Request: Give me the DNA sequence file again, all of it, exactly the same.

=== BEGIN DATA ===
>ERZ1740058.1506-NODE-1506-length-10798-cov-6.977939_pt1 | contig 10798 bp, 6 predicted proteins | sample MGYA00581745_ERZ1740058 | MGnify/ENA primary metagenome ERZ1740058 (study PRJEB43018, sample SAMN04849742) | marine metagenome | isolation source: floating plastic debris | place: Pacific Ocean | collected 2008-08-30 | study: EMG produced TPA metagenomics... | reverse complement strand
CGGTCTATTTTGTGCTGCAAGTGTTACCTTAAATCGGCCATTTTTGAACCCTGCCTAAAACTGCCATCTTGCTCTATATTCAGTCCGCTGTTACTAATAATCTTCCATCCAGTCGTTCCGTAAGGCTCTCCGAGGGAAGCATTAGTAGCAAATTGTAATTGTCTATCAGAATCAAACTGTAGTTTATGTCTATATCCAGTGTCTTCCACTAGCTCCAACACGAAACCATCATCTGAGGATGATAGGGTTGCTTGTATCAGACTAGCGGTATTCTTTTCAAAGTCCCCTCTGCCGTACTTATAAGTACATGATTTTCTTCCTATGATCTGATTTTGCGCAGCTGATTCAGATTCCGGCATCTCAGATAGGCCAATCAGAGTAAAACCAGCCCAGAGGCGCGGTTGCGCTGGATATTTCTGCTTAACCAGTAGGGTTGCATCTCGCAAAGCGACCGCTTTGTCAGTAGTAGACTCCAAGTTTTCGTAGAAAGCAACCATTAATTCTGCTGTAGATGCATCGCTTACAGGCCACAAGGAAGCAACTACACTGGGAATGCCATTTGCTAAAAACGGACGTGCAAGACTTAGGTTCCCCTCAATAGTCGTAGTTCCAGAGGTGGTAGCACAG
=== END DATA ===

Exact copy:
>ERZ1740058.1506-NODE-1506-length-10798-cov-6.977939_pt1 | contig 10798 bp, 6 predicted proteins | sample MGYA00581745_ERZ1740058 | MGnify/ENA primary metagenome ERZ1740058 (study PRJEB43018, sample SAMN04849742) | marine metagenome | isolation source: floating plastic debris | place: Pacific Ocean | collected 2008-08-30 | study: EMG produced TPA metagenomics... | reverse complement strand
CGGTCTATTTTGTGCTGCAAGTGTTACCTTAAATCGGCCATTTTTGAACCCTGCCTAAAACTGCCATCTTGCTCTATATTCAGTCCGCTGTTACTAATAATCTTCCATCCAGTCGTTCCGTAAGGCTCTCCGAGGGAAGCATTAGTAGCAAATTGTAATTGTCTATCAGAATCAAACTGTAGTTTATGTCTATATCCAGTGTCTTCCACTAGCTCCAACACGAAACCATCATCTGAGGATGATAGGGTTGCTTGTATCAGACTAGCGGTATTCTTTTCAAAGTCCCCTCTGCCGTACTTATAAGTACATGATTTTCTTCCTATGATCTGATTTTGCGCAGCTGATTCAGATTCCGGCATCTCAGATAGGCCAATCAGAGTAAAACCAGCCCAGAGGCGCGGTTGCGCTGGATATTTCTGCTTAACCAGTAGGGTTGCATCTCGCAAAGCGACCGCTTTGTCAGTAGTAGACTCCAAGTTTTCGTAGAAAGCAACCATTAATTCTGCTGTAGATGCATCGCTTACAGGCCACAAGGAAGCAACTACACTGGGAATGCCATTTGCTAAAAACGGACGTGCAAGACTTAGGTTCCCCTCAATAGTCGTAGTTCCAGAGGTGGTAGCACAG